Saturday dawned stormy. Conditions were forecast to be relatively severe on the fells. A fresh dusting of snow lay down to 300 metres in the Langdale valley.
Scrambling to the rocky peak of Harrison Stickle was trickier than normal. The rocks were covered in a slick layer of Verglas and the wind was building to ferocious levels. It was virtually impossible to stand up on the summit. Turning down west brought us directly into the full onslaught of the storm-force winds. It was the sort of day when you physically had to lean down hill in order to get down hill. We’d been out barely an hour and I was already knackered.
It felt like a bit of fight running around to Pike O Stickle. We climbed its eastern edge, a momentary escape from the wind as swathes of hail and graupel hurled themselves at the fells. From there on we were fully exposed, running down and across Martcrag moor, feet sloshing through icy cold, boggy ground and one hand attempting to shield the pellets that were being fired into your face.
We were heading for Rosset Pike, following the increasingly worn trods of the this part of leg 3 of the Bob Graham Round. Climbing out from Stakes Pass, the wind had temporarily abated, but it soon reared up once more; it felt like trying to pull a steam train, the head-wind was reducing any running to a broken walk, feet tiring in the soft, squelchy ground whilst your breath was forced back into your lungs.
Standing on Rosset Pike wasn’t quite impossible, but I did get knocked sideways twice. The summit of Bowfell looked Himalayan. Streams of snow could seen swirling high on its face like plumes in a jet stream and icy runnels clinged to its crags. We picked our way up the rakes, away from the stormy conditions just a hundred metres or so above us.
We’d only seen a handful of people all day and the summit plateau of Bowfell was no different. We passed a few groups of committed walkers descending to Three Tarns but most were heading down. The wind, the ice having convinced most people that a warm fire and a pint was a more sensible way to spend the day. More the pity.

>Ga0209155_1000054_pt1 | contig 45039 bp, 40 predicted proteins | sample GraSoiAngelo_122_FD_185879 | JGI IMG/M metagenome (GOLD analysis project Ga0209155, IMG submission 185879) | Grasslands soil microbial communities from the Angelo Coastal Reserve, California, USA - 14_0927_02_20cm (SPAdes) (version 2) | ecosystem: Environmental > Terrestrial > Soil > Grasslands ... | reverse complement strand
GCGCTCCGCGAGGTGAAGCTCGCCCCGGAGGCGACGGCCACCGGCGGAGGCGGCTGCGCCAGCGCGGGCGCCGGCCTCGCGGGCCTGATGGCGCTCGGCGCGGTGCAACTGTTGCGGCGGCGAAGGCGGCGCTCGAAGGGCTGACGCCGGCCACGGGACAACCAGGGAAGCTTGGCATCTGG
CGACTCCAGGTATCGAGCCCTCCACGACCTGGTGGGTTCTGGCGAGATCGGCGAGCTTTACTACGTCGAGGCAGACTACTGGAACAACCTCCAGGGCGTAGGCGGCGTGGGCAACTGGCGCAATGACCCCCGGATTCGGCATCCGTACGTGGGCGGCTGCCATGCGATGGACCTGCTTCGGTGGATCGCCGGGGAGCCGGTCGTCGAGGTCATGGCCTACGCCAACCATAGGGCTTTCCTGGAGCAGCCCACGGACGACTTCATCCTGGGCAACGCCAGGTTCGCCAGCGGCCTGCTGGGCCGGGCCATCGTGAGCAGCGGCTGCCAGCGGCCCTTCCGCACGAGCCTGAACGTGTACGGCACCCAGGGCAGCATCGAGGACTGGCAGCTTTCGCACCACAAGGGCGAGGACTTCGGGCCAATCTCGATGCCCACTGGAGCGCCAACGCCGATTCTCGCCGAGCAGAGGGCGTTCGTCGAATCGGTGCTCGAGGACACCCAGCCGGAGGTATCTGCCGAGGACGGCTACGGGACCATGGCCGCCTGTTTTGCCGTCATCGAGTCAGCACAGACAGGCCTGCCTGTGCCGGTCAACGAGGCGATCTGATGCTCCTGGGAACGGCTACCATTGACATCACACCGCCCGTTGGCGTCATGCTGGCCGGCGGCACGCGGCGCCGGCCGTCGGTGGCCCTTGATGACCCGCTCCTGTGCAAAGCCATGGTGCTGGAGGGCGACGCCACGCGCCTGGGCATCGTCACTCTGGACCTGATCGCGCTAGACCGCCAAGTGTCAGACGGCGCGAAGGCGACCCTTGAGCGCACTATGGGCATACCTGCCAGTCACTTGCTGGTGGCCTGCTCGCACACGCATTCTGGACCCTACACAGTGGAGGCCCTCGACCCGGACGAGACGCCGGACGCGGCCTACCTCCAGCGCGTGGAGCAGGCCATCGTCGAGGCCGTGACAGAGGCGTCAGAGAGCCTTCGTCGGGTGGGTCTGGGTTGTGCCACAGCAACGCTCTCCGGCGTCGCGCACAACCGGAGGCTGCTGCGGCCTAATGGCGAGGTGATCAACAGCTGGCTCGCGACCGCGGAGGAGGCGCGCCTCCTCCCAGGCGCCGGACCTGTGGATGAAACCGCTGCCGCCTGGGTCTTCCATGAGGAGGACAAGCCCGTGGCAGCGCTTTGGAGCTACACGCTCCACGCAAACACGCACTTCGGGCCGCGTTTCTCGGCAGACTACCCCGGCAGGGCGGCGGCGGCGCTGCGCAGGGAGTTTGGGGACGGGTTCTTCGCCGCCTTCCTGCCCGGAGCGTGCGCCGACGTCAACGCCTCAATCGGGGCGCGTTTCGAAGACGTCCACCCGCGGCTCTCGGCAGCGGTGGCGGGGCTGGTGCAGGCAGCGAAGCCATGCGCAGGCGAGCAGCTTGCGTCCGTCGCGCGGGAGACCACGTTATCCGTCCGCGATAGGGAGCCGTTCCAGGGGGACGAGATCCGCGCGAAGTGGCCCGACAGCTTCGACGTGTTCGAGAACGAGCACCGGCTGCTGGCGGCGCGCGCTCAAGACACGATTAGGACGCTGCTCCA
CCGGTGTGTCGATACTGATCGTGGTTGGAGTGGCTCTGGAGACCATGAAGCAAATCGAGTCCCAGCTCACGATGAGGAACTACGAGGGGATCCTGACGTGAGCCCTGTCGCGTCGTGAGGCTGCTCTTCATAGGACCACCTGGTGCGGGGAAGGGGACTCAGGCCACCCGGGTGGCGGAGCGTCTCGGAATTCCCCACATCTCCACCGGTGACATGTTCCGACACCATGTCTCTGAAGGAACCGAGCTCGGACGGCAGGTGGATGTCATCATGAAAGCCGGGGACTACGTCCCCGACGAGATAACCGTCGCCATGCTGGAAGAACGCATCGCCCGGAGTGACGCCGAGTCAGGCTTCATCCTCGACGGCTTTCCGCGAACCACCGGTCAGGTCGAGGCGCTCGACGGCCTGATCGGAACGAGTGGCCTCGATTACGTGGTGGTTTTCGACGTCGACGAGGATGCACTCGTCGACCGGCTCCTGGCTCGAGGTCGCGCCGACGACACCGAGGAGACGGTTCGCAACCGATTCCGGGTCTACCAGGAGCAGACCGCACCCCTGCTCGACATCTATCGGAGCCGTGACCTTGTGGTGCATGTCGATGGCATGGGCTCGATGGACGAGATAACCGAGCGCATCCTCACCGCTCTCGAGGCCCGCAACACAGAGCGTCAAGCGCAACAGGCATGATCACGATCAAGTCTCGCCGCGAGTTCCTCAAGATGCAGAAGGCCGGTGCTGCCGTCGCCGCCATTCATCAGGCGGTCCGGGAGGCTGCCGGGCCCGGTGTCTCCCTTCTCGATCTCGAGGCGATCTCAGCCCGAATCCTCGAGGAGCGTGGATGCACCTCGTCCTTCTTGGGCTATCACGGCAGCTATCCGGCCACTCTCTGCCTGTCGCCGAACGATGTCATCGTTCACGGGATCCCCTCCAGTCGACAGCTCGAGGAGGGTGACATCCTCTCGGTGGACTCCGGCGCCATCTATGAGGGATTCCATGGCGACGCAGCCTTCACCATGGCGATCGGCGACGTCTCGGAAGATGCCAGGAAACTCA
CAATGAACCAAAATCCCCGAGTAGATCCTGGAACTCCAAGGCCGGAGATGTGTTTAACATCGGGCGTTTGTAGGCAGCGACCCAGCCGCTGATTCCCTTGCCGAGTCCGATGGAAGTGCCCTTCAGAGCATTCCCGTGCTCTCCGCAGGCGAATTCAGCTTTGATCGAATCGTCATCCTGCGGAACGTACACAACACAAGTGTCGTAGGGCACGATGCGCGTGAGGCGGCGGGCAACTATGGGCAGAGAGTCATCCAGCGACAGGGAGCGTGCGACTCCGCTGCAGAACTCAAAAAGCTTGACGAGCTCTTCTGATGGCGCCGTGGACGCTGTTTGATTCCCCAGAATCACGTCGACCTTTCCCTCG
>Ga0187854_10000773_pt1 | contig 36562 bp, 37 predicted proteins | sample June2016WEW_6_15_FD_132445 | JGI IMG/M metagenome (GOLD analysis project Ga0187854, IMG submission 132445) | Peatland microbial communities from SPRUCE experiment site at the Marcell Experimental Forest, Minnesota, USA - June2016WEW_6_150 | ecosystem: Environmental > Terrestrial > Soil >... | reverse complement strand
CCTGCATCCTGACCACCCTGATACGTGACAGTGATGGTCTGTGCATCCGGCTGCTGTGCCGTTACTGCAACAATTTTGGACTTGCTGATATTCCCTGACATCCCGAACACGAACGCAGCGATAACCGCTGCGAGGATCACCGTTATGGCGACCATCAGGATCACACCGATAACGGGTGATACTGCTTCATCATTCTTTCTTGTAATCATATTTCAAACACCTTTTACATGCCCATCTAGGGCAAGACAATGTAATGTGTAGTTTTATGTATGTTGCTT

It was hard work getting out bed on Sunday. I felt tired and despite the advancing days of winter, it still felt dark. But I was heading out again, this time with team-mates from Ambleside, so excuses didn’t really matter.
Leaving the Three Shires Inn in Little Langdale the drizzle was incessant. It was an uncomfortably cool 4 degrees and through the mire that was clinging to the fells above, fresh snow could be seen. But there was little change in the conditions with height. By the time we’d made our way over and back down to the Coppermines above Coniston, little had changed. Picking our way up towards Low Water, the damp slick of waterlogged snow became thicker, but very little was frozen. The damp snow just became thicker and thicker.
By the time we reached the summit of the Old Man, my legs were shot. I’d ran all the way but my stride was laboured, it had felt unbelievably hard work. Dan who had led the charge to the summit was sat happily munching into a snack by time I’d got there.
It was a claggy and slightly less snowy affair running across to Swirl How, the broad ridge line had been windswept, the snow lay in lees and hollows but the path was mostly clear and the drizzle continued, no sign of any freezing level today. The roller coaster of winter conditions continues.